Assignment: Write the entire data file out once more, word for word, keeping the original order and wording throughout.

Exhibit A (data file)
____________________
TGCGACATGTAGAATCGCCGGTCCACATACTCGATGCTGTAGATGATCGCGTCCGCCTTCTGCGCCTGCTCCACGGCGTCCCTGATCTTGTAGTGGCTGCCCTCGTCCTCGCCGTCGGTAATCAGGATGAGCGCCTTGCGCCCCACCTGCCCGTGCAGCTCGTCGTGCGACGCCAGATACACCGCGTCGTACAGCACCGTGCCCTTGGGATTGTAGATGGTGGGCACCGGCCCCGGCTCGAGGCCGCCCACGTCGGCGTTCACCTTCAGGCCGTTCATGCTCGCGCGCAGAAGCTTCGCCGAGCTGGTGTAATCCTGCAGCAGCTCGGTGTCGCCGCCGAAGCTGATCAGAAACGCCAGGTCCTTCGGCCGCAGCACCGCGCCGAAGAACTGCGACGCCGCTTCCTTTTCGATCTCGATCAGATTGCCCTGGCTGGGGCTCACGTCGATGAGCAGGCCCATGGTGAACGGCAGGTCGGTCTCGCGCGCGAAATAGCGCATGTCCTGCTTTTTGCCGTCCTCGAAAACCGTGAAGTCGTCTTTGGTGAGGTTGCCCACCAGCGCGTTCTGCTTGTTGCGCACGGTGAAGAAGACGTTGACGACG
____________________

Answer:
TGCGACATGTAGAATCGCCGGTCCACATACTCGATGCTGTAGATGATCGCGTCCGCCTTCTGCGCCTGCTCCACGGCGTCCCTGATCTTGTAGTGGCTGCCCTCGTCCTCGCCGTCGGTAATCAGGATGAGCGCCTTGCGCCCCACCTGCCCGTGCAGCTCGTCGTGCGACGCCAGATACACCGCGTCGTACAGCACCGTGCCCTTGGGATTGTAGATGGTGGGCACCGGCCCCGGCTCGAGGCCGCCCACGTCGGCGTTCACCTTCAGGCCGTTCATGCTCGCGCGCAGAAGCTTCGCCGAGCTGGTGTAATCCTGCAGCAGCTCGGTGTCGCCGCCGAAGCTGATCAGAAACGCCAGGTCCTTCGGCCGCAGCACCGCGCCGAAGAACTGCGACGCCGCTTCCTTTTCGATCTCGATCAGATTGCCCTGGCTGGGGCTCACGTCGATGAGCAGGCCCATGGTGAACGGCAGGTCGGTCTCGCGCGCGAAATAGCGCATGTCCTGCTTTTTGCCGTCCTCGAAAACCGTGAAGTCGTCTTTGGTGAGGTTGCCCACCAGCGCGTTCTGCTTGTTGCGCACGGTGAAGAAGACGTTGACGACG